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The white foamy substance that forms on top of beer when it is poured.The head is mostly caused by Carbon Dioxide, or CO2, that forms during fermentation, but it is not the only factor. The surface needs to have organic properties to support the creation and retention of foam, or else the bubbles would dissipate. The density and longevity of the head are determined by the type of starch from which the beer was fermented. Wheat starch tends to produce larger and longer-lasting heads than barley starch.


Hops is a domesticated plant and a key ingredient in the brewing of beer. Hops balances the sweetness of the malt with bitterness, contributes a variety of flavours and aromas, and has an antibiotic effect that favors the activity of brewer's yeast over other microorganisms.

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The foamy rings that appear around the top of an empty beer glass. Lacing is generally considered the sign of a good quality draught beer, because its presence indicates that the beers head is holding longer and that the beer is full bodied and fresh.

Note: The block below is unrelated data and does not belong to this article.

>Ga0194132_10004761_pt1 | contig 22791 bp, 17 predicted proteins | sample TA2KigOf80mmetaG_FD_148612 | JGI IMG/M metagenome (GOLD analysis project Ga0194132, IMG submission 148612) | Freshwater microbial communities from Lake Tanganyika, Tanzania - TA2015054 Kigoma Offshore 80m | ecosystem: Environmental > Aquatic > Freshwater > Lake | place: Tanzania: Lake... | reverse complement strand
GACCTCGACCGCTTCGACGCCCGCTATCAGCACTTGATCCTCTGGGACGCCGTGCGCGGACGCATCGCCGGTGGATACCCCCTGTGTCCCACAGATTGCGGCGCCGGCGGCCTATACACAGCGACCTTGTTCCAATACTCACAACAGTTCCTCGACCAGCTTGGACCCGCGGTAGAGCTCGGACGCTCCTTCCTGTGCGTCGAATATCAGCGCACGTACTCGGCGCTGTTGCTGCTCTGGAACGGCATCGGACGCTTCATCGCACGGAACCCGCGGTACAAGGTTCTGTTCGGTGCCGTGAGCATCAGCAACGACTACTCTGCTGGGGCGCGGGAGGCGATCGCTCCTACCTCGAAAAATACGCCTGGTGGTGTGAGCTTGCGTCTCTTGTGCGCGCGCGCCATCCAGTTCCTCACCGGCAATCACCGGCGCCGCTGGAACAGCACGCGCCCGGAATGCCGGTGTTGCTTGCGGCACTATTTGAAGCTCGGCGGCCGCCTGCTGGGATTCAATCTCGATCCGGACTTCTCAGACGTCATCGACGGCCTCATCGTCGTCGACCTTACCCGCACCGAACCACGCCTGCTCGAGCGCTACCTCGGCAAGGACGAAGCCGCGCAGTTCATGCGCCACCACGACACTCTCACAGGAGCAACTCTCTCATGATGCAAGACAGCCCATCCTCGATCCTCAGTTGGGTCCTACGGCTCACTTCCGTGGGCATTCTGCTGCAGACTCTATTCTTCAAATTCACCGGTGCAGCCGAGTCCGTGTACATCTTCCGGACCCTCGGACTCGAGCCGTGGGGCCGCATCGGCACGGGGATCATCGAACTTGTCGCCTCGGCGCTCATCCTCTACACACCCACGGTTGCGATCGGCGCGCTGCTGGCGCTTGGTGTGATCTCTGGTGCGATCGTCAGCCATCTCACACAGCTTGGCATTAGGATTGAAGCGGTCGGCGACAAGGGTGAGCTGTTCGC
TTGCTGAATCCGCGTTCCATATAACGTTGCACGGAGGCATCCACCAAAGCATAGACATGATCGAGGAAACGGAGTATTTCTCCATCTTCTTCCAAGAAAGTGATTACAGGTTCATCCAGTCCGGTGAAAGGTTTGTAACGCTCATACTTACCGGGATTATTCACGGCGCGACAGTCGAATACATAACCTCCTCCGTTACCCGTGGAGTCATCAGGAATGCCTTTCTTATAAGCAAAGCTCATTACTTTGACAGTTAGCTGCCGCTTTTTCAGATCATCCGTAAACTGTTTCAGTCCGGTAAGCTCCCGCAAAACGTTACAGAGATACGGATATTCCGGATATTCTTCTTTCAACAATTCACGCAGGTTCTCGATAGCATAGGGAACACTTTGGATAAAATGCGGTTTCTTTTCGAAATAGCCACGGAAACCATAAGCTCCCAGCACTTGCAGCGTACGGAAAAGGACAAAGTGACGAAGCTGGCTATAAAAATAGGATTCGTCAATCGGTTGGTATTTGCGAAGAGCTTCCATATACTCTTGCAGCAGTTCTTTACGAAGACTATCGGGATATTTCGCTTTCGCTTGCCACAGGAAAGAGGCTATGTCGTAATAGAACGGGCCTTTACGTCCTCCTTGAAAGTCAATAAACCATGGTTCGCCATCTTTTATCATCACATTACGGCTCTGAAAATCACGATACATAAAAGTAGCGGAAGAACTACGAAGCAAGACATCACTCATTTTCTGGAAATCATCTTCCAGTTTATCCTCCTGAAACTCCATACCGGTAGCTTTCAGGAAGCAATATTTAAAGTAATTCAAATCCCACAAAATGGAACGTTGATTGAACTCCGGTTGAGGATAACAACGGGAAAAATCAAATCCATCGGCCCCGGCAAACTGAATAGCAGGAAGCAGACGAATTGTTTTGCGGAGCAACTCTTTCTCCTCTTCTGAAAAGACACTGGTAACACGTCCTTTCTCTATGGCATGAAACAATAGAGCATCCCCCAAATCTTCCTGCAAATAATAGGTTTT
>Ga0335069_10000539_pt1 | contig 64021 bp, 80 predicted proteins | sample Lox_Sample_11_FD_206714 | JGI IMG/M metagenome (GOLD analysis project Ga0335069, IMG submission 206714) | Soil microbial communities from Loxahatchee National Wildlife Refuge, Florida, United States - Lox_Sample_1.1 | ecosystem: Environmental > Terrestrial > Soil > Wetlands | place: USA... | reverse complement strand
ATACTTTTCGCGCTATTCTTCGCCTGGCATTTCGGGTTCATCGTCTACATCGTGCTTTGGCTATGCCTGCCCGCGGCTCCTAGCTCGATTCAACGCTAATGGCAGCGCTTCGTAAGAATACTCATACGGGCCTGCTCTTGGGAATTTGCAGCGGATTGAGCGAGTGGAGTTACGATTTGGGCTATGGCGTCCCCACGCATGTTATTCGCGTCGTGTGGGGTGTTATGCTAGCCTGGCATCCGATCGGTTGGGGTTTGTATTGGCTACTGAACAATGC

Lager is one of the two main types of beer; the other being ale. Traditionally, lager is cold stored ("lagered") for at least three weeks before being served. It is a general term that includes several variations or styles, such as Pilsener, Vienna, and Mrzen. A lager is fermented at a much lower temperature than ale, and using a different yeast, which is bottom-fermenting.


A process in brewing beer in which the mash is separated into the clear liquid wort and the residual grain. Lautering usually consists of 3 steps: mashout, recirculation, and sparging.

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Malt is made by allowing a grain to germinate, after which it is then dried in a kiln and sometimes roasted. The germination process creates a number of enzymes that will be used to convert the starch in the grain into sugar. The malt therefore helps control the sweetness of a beer. Depending on the amount of roasting, the malt will take on a dark colour, which can strongly influence the hue and flavour of the beer.

Mash Tun

The vessel, usually copper or stainless steel in construction, in which mashing takes place. The vessel has a stirring mechanism to keep the temperature of the mash uniform, and a heating device.


Mashing is a process used in brewing and distilling, combining malted grain and water, and heating the mixture with pauses to allow the enzymes in the malt to break down the starch in the grain into sugars, typically maltose to create a malty liquid called wort.

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Invented in Pilsen, Czech Republic, this specific type of lager has a mild maltiness combined with a crisp, clean hop character and golden colour. Pilsner range from mild to very hoppy.